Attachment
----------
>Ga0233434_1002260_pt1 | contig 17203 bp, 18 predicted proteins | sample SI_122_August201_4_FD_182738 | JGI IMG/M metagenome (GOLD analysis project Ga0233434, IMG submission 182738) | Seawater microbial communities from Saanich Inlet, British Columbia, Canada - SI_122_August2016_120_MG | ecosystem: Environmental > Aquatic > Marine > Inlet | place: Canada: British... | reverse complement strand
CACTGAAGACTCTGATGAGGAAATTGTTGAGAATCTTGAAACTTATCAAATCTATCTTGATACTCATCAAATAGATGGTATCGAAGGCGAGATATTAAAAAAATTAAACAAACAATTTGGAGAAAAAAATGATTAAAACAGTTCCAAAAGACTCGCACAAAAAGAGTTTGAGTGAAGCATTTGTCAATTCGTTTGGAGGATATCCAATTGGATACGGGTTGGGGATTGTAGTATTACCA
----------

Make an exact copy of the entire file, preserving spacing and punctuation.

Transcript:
>Ga0233434_1002260_pt1 | contig 17203 bp, 18 predicted proteins | sample SI_122_August201_4_FD_182738 | JGI IMG/M metagenome (GOLD analysis project Ga0233434, IMG submission 182738) | Seawater microbial communities from Saanich Inlet, British Columbia, Canada - SI_122_August2016_120_MG | ecosystem: Environmental > Aquatic > Marine > Inlet | place: Canada: British... | reverse complement strand
CACTGAAGACTCTGATGAGGAAATTGTTGAGAATCTTGAAACTTATCAAATCTATCTTGATACTCATCAAATAGATGGTATCGAAGGCGAGATATTAAAAAAATTAAACAAACAATTTGGAGAAAAAAATGATTAAAACAGTTCCAAAAGACTCGCACAAAAAGAGTTTGAGTGAAGCATTTGTCAATTCGTTTGGAGGATATCCAATTGGATACGGGTTGGGGATTGTAGTATTACCA